Share YOUR favorite smoothie!

I’m sure you have your own unique ingredients with smoothies.  Feel free to share them below in the comment section.

Copyright ©RandyFritz You are welcome to share this article with anyone who you think may benefit from this information as long as you give credit to Real Food for Life by including the link to the home page www.RealFoodforLife.com or the direct link to this post.

About Randy Fritz

A certified Nutritional Consultant, Randy has been teaching health and personal development principles for over 30 years and has personally helped individuals with over 10,000 Body Health Assessments.

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Category: Health Tips, Recipes

Comments (5)

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  1. Patricia Matz says:

    My recipes consists of
    1 of the berries – Raspberry, Strawberry, or Blueberry
    1 of – Romaine lettuce, Celery, or Spinach (whichever is on sale)
    Always Nuplus and Udo oil
    I like using berries as their flavor stands out over the celery, etc. If I feel a cold coming on I will substitute them with oranges.
    After reading the above article I cannot wait to add ginger as a staple.

  2. Patricia Matz says:

    On the previous comment I made I placed (whichever is on sale) on the wrong line – it should be nexted to the berries line as they are more costly than spinach/so on …and worth every penny!
    I have a question – as we eat these foods for the live enzymes and life energy; What about using the stems/leaves of the carrot tops, radish, beets, etc in a smoothie (possibly in a salad)?? Do they not hold nutional value aswell? If not I will continue to compost them but I hate to miss out on anything good and get my $s worth. Please reply the answer :)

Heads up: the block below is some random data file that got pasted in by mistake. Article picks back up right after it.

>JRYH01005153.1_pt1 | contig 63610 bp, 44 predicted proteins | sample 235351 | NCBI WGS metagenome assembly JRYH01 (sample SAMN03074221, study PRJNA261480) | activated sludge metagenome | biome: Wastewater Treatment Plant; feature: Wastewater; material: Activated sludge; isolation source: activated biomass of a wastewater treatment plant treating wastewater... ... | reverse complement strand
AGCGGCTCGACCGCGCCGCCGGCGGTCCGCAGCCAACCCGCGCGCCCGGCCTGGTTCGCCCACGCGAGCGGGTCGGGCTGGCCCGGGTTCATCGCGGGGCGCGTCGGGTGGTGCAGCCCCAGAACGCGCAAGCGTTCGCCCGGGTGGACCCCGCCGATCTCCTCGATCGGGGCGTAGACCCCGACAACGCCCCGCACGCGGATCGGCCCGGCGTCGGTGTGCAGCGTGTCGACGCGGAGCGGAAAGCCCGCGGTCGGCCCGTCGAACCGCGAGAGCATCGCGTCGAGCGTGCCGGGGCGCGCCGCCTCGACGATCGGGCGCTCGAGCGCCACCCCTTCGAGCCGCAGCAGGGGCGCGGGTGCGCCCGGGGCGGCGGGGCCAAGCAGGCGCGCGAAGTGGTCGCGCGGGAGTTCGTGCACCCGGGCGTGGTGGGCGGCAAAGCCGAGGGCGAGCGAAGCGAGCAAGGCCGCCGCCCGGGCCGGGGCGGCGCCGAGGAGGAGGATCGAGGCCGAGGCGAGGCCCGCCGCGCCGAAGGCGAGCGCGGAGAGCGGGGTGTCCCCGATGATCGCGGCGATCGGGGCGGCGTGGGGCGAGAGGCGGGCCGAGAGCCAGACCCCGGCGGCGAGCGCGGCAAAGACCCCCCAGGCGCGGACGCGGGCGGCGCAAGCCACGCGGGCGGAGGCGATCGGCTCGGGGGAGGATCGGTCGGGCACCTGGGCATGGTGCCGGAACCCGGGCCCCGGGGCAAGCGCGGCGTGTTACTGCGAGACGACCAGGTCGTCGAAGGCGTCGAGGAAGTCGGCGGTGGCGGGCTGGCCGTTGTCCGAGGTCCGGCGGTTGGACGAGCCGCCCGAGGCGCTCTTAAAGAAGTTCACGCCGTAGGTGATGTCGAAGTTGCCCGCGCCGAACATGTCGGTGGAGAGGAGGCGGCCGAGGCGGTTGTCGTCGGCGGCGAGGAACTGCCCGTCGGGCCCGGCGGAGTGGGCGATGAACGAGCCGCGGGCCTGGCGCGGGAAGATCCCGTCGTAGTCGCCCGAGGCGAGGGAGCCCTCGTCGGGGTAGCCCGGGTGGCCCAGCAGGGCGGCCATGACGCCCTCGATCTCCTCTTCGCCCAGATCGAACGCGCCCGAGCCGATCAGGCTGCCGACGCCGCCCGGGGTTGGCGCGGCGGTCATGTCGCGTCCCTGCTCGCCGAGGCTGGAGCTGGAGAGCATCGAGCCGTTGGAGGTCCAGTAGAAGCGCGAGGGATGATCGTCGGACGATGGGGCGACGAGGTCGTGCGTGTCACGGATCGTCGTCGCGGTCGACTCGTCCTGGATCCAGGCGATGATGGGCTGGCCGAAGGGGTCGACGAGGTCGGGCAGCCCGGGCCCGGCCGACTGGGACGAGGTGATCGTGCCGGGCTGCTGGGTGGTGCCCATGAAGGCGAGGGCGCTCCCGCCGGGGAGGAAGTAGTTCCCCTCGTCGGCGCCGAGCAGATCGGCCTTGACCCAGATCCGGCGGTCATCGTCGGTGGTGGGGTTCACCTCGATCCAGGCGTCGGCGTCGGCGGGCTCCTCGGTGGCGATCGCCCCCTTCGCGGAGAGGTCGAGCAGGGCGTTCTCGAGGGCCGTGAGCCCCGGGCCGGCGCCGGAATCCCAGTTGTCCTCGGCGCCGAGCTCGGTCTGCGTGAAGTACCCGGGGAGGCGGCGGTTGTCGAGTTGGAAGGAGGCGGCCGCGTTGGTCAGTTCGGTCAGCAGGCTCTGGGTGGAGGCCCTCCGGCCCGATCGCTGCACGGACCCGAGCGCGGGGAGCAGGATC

3. Whoa… this is definitely news. I’m researching more on this as well.

  4. Karen J Gray says:

    I hate to think how much good green food is wasted because we were taught to eat only the roots of some things. Beet tops and turnip tops are wonderful food, even carrot tops taste like carrot and are good in a smoothie or salad. Beet tops are grown as greens in some places, never mind the roots. The tops of celeriac taste very strongly of celery, so they’re a bit overpowering in salad but great for seasoning soups or in a smoothie. Being such a very dark green, it means there are lots of good things in them. Don’t toss out all those nice dark green tops of root veggies, unless they’re going bad. Eat them !

  5. Sheila says:

    I’ve been doing smoothies for a long time. In the summer I walk out to my garden in the morning and bring a handful of whatever greens are big enough: spinach, kale, beet tops , chard, red lettuce, and esp. pepper grass (or cress). I add this to frozen berries, olive oil, and the other smoothie good stuff. It feels so good to go out and pick the greens then consume them within minutes. Over the winter I have been growing wheat grass on the window sill and love that in my smoothies . Now that spring is here I am going to go out and pull up the new dandelions to add(just a bit). we seem to be growing gourmet ones in every crack and cranny so I want to try eating them instead of killing them.